Oklahoma’s statute on uninsured motorist coverage provides approved exclusion language if UM coverage is rejected:

For purposes of this section, there is no coverage for any insurance while occupying a motor vehicle owned by, or furnished or available for the regular use of the named insured, a resident spouse of the named insured, or a resident relative of the named insured, if such motor vehicle is not insured by a motor vehicle insurance policy.

Okla. Stat. tit. 36, § 3636(E). Section E only requires a “motor vehicle insurance policy,” but not necessarily a policy providing uninsured motorist coverage. A person who owns a vehicle should be insured under Oklahoma’s Compulsory Insurance Law with his or her own policy.

But once a person is insured under a UM policy, subsequent exclusions which would dilute one’s uninsured motorist coverage are impermissible. State Farm v. Wendt, 708 P.2d 581 (Okla. 1985).

The maximum amount of uninsured motorist coverage which may be purchased is a sum equal to the insured’s liability limits. Okla. Stat. tit. 36, § 3636(B).

In Oklahoma, UM coverage is tied to the person, not the vehicle. A pedestrian who is injured by an uninsured motorist would have UM coverage under any policy the injured party qualifies under. Wendt, 708 P.2d 581.

Stacking of UM coverages is permissible when more than one premium is charged. However, where the insured is changed only one premium for UM coverage for multiple vehicles and the evidence indicates an agreement for only single UM coverage, the insured is not entitled to stack his coverage. Withrow v. Pickard, 905 P.2d 800 (Okla. 1995). On the other hand, an insurer that charges the equivalent of separate premiums for UM coverage must stack UM benefits for each of the premiums charged. Wilson v. Allstate Ins. Co., 912 P.2d 345 (Okla. 1996). Despite any policy language to the contrary, if a separate premium is assessed for each vehicle, stacking is allowed. If a single premium is charged for two vehicles, but that single premium is for all practical purpose double the premium amount for a single vehicle, stacking will be allowed.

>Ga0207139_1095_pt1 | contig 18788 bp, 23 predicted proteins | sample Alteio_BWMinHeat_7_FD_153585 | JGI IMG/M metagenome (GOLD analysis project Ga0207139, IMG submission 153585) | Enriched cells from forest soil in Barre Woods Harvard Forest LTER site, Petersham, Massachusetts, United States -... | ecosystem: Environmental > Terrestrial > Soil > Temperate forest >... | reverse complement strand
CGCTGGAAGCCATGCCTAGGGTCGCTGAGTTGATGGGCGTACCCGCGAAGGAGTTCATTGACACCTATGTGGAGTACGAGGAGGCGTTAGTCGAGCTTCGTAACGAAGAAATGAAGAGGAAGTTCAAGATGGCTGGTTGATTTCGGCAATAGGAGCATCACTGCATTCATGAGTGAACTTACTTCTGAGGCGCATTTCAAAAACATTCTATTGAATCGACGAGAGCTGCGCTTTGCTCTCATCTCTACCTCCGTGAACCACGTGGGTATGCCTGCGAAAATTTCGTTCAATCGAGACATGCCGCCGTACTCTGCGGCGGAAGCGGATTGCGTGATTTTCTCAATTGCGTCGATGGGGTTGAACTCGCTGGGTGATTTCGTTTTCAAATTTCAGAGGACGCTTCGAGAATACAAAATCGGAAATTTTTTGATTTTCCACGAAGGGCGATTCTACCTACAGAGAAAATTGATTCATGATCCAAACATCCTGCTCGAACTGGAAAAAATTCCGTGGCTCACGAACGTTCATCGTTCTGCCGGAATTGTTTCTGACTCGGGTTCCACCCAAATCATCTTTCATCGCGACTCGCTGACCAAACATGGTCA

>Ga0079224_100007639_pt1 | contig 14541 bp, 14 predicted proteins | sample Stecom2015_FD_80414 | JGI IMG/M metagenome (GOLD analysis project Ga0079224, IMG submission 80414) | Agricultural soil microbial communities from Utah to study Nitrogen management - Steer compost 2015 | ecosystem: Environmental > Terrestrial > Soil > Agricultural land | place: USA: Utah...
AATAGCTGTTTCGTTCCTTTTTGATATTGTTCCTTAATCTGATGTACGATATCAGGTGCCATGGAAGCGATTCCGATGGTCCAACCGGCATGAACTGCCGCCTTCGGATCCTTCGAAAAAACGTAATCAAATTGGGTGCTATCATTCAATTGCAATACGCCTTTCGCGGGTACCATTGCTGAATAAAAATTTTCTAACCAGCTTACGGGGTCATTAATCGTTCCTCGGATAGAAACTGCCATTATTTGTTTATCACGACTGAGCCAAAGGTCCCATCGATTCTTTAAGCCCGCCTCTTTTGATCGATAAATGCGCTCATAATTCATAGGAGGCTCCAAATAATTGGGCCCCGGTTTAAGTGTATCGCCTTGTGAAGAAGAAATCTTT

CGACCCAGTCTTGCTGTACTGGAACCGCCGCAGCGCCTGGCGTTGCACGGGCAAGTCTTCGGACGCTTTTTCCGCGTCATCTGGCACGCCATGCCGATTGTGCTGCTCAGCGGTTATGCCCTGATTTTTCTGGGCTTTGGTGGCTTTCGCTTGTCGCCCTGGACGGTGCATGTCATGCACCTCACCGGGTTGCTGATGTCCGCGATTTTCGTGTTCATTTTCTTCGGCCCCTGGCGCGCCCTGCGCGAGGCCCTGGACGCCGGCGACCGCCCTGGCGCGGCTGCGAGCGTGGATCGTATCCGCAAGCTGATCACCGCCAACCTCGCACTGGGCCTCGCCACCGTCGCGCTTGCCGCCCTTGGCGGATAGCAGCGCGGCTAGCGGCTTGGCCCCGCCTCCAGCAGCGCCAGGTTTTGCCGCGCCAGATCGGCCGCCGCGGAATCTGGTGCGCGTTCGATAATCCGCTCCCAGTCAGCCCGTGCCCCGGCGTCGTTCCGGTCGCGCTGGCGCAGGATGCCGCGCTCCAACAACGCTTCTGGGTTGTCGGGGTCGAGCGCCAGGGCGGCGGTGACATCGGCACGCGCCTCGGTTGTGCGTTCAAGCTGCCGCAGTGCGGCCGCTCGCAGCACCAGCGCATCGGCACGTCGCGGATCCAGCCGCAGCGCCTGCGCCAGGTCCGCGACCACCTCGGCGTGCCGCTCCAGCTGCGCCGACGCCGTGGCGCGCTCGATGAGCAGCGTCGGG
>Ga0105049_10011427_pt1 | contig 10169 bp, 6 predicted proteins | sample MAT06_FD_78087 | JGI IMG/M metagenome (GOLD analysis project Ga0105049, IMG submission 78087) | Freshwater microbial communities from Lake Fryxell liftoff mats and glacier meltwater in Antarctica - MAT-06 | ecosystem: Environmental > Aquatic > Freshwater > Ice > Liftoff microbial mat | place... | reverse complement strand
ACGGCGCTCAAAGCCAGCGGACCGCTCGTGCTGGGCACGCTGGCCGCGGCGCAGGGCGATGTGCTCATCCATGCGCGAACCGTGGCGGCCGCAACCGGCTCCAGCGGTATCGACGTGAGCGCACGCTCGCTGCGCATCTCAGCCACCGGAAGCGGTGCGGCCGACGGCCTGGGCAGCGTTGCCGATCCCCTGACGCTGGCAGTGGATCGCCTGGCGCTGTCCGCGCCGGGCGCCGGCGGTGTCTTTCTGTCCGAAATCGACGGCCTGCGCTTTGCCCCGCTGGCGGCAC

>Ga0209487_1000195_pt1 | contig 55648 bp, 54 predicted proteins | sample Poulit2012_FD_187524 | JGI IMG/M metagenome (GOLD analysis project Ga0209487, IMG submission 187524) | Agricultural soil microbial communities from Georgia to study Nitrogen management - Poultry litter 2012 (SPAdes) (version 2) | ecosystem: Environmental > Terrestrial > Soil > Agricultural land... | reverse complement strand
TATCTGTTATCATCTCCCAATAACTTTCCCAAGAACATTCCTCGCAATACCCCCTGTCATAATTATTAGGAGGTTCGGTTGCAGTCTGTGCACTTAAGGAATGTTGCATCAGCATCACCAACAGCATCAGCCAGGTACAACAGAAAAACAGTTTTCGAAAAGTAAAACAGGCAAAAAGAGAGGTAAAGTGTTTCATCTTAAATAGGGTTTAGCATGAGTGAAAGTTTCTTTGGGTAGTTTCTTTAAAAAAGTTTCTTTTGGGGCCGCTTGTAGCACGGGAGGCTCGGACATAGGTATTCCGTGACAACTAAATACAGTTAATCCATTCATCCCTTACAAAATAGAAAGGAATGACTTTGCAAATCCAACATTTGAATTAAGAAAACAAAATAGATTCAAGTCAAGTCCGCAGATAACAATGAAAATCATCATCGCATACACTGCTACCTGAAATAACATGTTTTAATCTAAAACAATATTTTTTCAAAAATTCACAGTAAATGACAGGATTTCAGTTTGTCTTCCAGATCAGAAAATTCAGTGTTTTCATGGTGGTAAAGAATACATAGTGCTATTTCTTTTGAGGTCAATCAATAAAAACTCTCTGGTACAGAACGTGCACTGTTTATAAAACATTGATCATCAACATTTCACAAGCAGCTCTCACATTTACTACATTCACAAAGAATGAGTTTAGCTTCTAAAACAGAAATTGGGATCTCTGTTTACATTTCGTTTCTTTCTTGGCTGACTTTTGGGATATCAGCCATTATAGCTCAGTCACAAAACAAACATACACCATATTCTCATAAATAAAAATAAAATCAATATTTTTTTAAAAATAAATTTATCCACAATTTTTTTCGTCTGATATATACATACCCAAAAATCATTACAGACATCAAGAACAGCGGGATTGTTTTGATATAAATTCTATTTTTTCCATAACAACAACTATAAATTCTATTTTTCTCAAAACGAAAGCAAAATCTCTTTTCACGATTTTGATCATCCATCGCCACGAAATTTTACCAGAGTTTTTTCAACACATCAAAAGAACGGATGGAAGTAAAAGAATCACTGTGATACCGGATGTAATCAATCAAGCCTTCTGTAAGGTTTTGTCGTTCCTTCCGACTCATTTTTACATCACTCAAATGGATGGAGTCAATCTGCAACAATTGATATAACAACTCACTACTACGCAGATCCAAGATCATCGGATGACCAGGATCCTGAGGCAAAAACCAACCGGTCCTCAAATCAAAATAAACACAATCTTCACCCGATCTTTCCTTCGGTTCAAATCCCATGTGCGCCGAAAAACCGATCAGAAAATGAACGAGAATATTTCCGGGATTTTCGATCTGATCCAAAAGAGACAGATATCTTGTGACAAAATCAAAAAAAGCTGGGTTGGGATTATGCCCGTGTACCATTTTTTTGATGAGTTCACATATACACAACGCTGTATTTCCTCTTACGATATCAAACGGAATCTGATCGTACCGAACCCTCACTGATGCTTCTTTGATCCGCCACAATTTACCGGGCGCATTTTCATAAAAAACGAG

It is important to note that Oklahoma categorizes those who are qualified to receive UM benefits into two groups: Class I and Class II. Class I are named insureds and residents of the named insureds household. Class II insureds are those qualifying by reason of their status as passengers or permissive users. Class II insureds are not allowed to stack. Class I can if permitted. Employees are normally considered Class II. See Stanton v. Am. Mut. Liability, 747 P.2d 945 (Okla. 1987); Aetna v. Craig, 771 P.2d 212 (Okla. 1989).

C. No Fault Insurance

Oklahoma does not utilize no-fault insurance. Oklahoma requires a tort to have occurred and a person to have been at fault.

D. Disclosure of Limits and Layers of Coverage

All insurance limits are discoverable once litigation is filed, but there is no requirement to disclose limits during pre-suit claim handling. Okla. Stat. tit. 12, § 3226(B)(1). E. Unfair Claims Practices Oklahoma has adopted legislation regarding the settlement of claims entitled “the Unfair Claims Settlement Practices Act,” which applies to all claims arising under an insurance policy or insurance contract issued by any insurer. Okla. Stat. tit. 36, §1250.1 et seq. The Act’s provisions are important in determining an adjuster’s responsibilities in investigating and reaching a timely settlement of a claim.

A. Definitions – Okla. Stat. tit. 36, § 1250.2

The Unfair Claim Settlement Practice Act utilizes terms throughout the act, as defined by OKLA. STAT. tit. 36, § 1250.2:

  1. "Agent" means any individual, corporation, association, partnership, or other legal entity authorized to represent an insurer with respect to a claim;
  2. "Claimant" means either a first party claimant, a third party claimant, or both, and includes such claimant's designated legal representatives and includes a member of the claimant's immediate family designated by the claimant;
  3. "Commissioner" means the Insurance Commissioner;